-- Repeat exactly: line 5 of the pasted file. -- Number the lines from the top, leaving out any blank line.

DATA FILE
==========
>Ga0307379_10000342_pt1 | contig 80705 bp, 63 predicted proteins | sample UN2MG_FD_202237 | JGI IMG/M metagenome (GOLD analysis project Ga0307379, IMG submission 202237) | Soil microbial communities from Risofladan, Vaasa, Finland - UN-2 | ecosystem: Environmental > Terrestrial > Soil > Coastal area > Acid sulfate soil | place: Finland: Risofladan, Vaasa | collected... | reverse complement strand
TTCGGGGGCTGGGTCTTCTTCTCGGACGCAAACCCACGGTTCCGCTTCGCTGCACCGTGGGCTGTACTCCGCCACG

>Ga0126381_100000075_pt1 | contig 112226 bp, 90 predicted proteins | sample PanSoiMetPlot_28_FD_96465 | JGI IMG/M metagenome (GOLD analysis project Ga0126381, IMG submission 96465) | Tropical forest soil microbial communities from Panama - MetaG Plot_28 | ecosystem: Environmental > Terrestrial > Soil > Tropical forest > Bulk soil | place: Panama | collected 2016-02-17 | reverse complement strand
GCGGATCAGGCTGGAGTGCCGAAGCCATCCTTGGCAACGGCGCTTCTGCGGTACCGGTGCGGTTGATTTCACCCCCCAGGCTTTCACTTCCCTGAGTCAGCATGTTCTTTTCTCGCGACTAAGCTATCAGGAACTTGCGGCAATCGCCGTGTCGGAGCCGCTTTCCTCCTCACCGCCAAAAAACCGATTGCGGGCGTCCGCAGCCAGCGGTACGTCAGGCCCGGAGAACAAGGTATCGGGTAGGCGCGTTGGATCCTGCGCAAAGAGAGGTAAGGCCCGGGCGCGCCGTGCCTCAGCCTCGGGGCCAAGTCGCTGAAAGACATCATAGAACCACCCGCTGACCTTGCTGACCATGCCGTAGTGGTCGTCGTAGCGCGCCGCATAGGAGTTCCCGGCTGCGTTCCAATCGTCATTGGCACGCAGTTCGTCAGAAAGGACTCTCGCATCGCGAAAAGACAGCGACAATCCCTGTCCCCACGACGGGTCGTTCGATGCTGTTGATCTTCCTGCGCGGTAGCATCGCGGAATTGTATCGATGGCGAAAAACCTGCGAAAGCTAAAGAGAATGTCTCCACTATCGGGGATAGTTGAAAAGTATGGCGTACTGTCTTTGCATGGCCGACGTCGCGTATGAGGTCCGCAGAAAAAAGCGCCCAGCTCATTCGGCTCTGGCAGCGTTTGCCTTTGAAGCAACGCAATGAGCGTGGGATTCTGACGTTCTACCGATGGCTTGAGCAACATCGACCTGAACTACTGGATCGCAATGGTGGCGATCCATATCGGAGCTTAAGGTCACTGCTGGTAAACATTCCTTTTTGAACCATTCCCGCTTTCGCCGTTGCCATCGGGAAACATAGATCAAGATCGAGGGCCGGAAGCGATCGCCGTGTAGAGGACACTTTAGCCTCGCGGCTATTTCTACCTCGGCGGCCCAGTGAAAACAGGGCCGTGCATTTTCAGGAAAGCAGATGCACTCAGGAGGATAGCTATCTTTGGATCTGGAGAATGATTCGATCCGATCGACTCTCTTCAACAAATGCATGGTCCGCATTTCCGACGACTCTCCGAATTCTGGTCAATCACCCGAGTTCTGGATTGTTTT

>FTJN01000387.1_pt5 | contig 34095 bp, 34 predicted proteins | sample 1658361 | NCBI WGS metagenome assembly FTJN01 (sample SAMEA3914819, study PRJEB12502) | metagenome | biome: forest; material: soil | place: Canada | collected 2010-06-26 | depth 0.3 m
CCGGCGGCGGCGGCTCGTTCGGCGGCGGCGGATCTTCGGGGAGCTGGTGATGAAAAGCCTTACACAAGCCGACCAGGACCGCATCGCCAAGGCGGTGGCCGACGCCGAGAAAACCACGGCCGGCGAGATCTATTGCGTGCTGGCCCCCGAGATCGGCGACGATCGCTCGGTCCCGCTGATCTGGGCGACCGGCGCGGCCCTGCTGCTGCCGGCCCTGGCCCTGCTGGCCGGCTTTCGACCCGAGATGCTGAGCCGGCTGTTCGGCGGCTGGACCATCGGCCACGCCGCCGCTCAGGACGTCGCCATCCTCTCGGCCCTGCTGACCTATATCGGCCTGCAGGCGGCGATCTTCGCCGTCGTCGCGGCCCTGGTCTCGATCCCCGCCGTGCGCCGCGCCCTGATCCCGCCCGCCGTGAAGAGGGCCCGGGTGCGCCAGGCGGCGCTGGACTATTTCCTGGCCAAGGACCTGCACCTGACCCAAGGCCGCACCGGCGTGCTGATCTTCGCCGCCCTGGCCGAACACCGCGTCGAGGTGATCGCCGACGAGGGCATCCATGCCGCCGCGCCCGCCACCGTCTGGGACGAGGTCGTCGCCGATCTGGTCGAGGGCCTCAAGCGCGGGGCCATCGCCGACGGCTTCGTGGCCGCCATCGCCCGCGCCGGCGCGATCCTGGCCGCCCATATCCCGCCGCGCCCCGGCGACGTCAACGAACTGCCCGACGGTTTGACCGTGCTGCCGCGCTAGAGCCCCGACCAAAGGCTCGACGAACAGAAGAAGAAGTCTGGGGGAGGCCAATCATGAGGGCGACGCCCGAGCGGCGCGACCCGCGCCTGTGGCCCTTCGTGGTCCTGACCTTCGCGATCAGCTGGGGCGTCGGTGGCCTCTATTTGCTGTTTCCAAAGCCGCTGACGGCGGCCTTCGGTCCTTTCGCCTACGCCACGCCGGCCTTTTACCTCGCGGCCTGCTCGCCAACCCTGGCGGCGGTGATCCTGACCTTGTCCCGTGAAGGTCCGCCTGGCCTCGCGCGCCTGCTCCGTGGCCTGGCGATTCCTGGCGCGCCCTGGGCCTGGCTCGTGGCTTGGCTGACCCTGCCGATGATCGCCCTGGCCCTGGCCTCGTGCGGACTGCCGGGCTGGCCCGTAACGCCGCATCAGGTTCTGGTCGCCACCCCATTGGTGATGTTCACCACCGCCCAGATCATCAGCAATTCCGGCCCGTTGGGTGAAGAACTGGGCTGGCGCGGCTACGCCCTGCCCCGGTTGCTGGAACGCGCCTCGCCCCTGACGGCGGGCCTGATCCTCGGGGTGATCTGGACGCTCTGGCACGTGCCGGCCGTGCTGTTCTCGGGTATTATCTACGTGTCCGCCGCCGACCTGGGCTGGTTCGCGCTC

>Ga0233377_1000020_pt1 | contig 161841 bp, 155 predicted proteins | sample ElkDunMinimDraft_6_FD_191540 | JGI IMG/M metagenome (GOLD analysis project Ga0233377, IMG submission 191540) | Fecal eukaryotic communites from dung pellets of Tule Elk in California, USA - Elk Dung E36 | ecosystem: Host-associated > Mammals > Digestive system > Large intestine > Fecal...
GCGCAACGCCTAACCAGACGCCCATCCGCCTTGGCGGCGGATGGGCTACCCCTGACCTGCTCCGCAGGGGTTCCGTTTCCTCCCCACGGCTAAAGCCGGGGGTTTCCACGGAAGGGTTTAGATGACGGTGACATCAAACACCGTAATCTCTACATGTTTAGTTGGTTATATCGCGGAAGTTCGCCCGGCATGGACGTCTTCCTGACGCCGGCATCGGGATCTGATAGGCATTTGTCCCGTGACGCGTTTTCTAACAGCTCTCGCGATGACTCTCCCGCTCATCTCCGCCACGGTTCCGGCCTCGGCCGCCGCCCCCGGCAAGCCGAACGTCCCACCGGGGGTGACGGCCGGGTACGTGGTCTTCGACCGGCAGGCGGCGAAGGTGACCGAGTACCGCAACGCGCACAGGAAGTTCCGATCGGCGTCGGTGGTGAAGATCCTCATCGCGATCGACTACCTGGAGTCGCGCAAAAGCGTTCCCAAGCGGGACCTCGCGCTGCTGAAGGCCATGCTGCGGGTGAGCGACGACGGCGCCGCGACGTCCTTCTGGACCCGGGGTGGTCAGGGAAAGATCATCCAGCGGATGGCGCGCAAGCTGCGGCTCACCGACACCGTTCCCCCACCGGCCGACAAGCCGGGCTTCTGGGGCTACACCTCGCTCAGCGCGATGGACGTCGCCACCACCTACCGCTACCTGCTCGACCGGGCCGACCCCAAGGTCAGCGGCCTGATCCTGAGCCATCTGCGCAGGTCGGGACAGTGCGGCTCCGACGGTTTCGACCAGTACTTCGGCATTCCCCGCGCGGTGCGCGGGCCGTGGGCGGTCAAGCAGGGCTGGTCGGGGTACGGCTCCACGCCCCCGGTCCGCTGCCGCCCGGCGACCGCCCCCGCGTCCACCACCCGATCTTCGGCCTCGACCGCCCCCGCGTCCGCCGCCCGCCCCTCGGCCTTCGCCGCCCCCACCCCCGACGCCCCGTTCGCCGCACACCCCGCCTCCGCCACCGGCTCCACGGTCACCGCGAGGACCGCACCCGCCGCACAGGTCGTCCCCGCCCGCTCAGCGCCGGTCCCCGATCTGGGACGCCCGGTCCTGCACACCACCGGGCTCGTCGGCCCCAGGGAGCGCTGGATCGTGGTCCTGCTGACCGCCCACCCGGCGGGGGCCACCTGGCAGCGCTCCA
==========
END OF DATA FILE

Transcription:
>FTJN01000387.1_pt5 | contig 34095 bp, 34 predicted proteins | sample 1658361 | NCBI WGS metagenome assembly FTJN01 (sample SAMEA3914819, study PRJEB12502) | metagenome | biome: forest; material: soil | place: Canada | collected 2010-06-26 | depth 0.3 m